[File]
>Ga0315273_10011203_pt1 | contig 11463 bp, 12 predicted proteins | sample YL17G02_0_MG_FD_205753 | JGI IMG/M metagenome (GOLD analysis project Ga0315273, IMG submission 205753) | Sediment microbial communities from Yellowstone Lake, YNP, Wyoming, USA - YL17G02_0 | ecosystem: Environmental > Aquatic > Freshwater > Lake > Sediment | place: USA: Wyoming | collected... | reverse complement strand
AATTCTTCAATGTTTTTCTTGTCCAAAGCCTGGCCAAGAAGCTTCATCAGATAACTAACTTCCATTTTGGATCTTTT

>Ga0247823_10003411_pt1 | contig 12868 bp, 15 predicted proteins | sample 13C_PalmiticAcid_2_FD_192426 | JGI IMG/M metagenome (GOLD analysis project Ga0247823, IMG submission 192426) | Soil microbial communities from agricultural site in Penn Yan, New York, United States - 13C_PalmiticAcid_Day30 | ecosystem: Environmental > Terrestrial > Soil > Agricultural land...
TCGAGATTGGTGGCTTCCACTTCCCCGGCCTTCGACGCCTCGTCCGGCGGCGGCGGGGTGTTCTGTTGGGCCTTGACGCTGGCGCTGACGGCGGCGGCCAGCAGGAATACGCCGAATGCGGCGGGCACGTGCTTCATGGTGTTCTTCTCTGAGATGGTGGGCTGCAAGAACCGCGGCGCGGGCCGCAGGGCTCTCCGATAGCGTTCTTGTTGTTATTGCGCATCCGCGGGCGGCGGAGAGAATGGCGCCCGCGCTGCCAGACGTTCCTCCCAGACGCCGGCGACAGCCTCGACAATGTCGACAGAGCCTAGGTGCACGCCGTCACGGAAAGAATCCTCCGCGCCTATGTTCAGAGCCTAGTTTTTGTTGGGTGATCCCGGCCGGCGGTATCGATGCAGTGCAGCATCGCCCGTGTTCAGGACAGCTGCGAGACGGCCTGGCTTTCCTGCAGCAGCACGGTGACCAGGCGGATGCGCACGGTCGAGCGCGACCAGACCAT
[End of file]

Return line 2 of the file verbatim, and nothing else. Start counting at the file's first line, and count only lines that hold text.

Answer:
AATTCTTCAATGTTTTTCTTGTCCAAAGCCTGGCCAAGAAGCTTCATCAGATAACTAACTTCCATTTTGGATCTTTT